Is this Jericho or Hell?

One of the many Israeli-controlled border crossing points between Jordan and Palestine where many are forced to wait for hours and possibly even turned back to Jordan barred from entering Palestine. (EI Image)

13 August 2007

We’re in. After more than a year we have been allowed back in to Palestine. It has been a long journey — I was refused entry last year along with several thousand others, and we have been working since then to try to arrange this visit. So many emails later, and after 11 hours at the border, here we are

My husband and I left Amman at dawn with our three-month-old-son, and arrived at the Jordanian border control just after 8am. From there its a few minutes’ drive to the Israeli section of the border, then three-and-a-half hours of sitting in a sweltering hot bus waiting at the entrance to the border compound. It was 40 degrees celsius outside, and the stationary bus was like a greenhouse.

Inside the compound, Israeli officers took me to one side as I was going through the x-ray. What followed was seven hours of waiting and wondering. My husband Said and I were both searched and questioned separately and told not to move from where we were sitting. We spent the whole seven hours swatting flies away from the baby and our faces. All our bags had been taken away including our hand luggage, the snacks, water and the baby’s diaper bag. We had to ask five or six times to get a small glass of water. When Adam’s diaper needed changing it took a bit of negotiating just to be allowed one diaper, cotton ball and Vaseline.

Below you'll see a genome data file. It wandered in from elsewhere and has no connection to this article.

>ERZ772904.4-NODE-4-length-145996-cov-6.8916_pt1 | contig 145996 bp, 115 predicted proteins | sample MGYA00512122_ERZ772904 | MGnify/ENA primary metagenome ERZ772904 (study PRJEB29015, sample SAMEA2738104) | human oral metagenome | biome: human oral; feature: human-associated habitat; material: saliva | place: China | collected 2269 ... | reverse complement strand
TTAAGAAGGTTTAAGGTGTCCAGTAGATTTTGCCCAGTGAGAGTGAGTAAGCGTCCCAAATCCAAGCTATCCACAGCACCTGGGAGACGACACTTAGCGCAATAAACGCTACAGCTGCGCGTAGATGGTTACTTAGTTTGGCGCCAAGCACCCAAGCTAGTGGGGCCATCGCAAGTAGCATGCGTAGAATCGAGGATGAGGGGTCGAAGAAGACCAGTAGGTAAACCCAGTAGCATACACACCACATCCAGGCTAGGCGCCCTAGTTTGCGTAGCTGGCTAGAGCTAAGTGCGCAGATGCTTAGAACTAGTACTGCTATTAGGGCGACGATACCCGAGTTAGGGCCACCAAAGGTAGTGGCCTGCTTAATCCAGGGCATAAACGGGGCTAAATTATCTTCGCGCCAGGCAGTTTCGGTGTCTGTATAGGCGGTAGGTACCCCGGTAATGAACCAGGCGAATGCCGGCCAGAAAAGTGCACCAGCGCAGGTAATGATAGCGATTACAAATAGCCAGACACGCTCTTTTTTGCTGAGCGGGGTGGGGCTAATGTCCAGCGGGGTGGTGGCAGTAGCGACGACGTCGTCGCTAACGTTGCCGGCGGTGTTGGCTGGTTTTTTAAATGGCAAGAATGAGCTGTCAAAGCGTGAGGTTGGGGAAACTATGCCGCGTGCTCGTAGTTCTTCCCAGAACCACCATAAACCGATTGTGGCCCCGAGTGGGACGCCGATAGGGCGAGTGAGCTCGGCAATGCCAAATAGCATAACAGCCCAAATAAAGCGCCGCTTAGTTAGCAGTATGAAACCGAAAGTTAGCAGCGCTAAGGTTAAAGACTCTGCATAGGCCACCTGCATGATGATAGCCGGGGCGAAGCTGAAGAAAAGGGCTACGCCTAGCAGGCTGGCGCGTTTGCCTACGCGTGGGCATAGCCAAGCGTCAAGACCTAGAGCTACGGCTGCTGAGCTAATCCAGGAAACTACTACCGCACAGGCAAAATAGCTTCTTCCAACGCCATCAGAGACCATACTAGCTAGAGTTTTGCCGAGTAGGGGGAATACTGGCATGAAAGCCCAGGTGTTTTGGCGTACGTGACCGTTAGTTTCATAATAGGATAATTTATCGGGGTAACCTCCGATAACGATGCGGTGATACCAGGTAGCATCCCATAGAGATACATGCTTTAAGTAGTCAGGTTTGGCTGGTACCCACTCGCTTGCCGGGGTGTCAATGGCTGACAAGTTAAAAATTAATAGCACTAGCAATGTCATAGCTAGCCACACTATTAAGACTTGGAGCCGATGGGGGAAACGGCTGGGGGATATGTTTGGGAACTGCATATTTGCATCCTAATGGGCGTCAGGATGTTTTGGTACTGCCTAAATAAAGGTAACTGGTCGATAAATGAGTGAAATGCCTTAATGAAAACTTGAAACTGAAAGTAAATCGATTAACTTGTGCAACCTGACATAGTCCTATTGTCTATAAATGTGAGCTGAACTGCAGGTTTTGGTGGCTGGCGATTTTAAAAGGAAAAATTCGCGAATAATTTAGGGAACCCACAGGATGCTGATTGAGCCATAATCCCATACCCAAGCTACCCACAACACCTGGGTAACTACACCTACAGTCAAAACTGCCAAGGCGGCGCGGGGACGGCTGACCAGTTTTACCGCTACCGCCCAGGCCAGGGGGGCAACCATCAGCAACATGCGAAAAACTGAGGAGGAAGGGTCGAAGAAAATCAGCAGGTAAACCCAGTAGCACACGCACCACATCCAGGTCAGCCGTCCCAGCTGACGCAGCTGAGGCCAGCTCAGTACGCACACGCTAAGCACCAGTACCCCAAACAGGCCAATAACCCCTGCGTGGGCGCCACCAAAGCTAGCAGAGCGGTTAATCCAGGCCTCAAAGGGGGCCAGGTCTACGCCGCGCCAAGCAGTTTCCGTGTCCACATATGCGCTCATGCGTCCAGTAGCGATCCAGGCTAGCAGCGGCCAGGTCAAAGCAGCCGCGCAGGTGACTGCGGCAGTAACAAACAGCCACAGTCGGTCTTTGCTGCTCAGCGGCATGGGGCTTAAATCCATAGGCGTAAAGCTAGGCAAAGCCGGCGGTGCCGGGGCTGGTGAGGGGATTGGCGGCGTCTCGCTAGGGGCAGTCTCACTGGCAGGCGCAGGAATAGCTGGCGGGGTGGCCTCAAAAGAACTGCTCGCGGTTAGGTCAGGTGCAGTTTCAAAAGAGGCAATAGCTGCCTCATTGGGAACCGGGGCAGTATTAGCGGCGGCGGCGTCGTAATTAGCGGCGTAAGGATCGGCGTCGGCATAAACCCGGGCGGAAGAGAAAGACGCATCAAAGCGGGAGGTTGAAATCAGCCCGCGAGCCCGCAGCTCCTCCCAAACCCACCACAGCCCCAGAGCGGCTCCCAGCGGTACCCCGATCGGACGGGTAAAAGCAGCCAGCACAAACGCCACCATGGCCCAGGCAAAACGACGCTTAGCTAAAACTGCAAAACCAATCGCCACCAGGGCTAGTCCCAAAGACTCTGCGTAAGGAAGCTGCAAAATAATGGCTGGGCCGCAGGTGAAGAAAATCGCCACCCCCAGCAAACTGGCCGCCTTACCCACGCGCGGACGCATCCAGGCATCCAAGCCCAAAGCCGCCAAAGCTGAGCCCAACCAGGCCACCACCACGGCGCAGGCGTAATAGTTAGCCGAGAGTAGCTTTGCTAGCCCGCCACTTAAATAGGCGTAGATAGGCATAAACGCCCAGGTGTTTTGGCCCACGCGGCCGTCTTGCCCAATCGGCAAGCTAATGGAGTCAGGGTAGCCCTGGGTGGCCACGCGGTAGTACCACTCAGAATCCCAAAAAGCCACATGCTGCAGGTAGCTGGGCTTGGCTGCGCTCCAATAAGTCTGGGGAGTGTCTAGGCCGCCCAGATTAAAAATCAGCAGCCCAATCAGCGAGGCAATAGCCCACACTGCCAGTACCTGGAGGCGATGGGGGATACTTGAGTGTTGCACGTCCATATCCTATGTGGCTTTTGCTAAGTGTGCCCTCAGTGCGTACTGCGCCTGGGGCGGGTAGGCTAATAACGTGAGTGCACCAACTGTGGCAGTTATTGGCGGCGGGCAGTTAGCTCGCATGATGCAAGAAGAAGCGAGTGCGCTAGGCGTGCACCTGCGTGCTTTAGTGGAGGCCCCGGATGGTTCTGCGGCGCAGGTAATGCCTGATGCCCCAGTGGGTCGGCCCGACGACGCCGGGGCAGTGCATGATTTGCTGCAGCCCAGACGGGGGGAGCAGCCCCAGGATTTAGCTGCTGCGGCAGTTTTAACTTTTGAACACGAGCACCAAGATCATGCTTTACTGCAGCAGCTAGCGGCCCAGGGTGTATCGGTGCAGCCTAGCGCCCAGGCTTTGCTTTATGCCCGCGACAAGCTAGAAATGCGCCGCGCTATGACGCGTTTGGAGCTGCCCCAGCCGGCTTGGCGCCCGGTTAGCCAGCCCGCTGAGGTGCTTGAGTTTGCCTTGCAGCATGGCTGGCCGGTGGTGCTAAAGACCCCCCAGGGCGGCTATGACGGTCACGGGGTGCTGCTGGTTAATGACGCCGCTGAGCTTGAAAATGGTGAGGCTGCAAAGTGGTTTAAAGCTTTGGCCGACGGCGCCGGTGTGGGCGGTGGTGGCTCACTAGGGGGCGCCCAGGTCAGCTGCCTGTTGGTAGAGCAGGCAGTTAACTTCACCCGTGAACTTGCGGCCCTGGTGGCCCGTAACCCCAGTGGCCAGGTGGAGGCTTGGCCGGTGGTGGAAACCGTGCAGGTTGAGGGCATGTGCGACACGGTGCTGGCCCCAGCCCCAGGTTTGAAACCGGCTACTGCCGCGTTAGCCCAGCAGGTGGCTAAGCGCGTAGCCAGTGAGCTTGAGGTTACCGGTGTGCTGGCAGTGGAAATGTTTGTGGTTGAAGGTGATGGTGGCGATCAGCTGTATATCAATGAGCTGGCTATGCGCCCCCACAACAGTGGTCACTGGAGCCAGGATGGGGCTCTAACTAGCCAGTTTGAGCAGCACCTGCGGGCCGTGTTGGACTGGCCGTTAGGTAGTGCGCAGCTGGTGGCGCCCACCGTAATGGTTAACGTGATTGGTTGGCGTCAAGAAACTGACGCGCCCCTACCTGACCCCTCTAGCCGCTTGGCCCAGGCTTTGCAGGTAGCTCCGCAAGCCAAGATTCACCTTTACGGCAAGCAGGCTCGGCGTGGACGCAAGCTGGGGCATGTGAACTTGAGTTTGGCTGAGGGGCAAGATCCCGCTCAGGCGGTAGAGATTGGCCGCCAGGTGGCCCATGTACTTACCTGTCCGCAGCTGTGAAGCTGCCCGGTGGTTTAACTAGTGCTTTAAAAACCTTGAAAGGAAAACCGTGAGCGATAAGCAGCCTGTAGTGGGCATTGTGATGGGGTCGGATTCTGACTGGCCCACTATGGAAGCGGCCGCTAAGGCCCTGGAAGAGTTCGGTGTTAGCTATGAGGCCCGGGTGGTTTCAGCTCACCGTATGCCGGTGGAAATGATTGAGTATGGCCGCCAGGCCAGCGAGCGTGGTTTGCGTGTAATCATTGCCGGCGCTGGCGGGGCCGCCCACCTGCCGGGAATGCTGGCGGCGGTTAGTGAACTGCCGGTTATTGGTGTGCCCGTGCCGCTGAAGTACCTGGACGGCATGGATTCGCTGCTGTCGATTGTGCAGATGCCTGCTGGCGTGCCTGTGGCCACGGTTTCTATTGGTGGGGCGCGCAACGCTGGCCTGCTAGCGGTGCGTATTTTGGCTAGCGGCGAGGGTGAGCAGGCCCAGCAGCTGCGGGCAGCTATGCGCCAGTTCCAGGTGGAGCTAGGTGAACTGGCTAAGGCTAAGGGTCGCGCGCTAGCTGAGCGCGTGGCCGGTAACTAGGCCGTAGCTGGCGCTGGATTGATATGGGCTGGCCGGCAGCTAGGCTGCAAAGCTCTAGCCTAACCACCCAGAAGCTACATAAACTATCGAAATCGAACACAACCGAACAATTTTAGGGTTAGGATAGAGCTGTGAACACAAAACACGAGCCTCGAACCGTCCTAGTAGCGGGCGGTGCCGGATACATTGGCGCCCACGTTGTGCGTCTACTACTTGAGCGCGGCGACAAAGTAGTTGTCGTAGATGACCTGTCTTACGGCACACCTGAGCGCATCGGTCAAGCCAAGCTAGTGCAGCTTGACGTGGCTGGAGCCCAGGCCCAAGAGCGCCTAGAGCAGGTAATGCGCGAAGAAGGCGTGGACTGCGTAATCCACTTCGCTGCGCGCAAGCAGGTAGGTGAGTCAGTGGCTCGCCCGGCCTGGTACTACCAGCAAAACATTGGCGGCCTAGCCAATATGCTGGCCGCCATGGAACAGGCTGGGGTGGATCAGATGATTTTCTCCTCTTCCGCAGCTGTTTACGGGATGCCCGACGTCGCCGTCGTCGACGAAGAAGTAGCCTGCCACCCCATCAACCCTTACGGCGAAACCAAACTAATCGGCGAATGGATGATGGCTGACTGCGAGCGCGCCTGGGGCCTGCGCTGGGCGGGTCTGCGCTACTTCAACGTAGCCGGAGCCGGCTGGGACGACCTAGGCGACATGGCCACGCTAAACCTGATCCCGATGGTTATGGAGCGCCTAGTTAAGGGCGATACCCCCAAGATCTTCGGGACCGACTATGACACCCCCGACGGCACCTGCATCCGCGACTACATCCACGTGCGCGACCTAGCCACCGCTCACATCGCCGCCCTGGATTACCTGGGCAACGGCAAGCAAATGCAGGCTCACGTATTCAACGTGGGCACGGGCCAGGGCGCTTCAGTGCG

We were questioned a few times by different people, but most of the time we just sat and waited. A lot of the time it felt like we had been forgotten. We kept asking border officials if they knew where our passports were, or why we were waiting. We were told, “I don’t have your passport,” “it’s not in my office,” “maybe someone else has it,” “you are not my problem,” “just shut up and sit over there,” “you do what we tell you — you don’t ask any questions here,” “you are waiting for security reasons so you are not allowed to know about it,” and many times someone said, “I’ll go and find out” but never came back, or just shrugged when they saw us again.

Some things about the day were frustrating, like seeing a group of 20-year-olds holding our passports looking over at us and talking, and ordering us to stay where we were when we began to approach them. Or watching police open every item of our carefully packed bags, dump everything in boxes and take it away for “checking.” And I mean everything. They opened new, sealed tubes of toothpaste and moisturizer. They opened every single diaper, including the dirty ones, and dumped them in with the clean clothes. And we realized today that all of Said’s socks disappeared, so I guess they are still in Jericho stinking up the x-ray room.

Some things were humiliating. I removed my hijab when asked to in an examination cubicle. And then the young officer pulled back the curtain in front of a queue of 50 or 60 people, and shouted over to a colleague and lots of people turned to look at us to see what the shouting was about. And, after removing my shoes and hair band so she could check my scalp and the soles of my stockinged feet, I was scrabbling my hair back into a ponytail. The young woman ordered me to pass her my shoes. They were on the floor right in front of her, but she didn’t want to bend down to pick them up. I said, “just a second while I tie my hair back” and then was shouted at — apparently I should do what I am told without delay.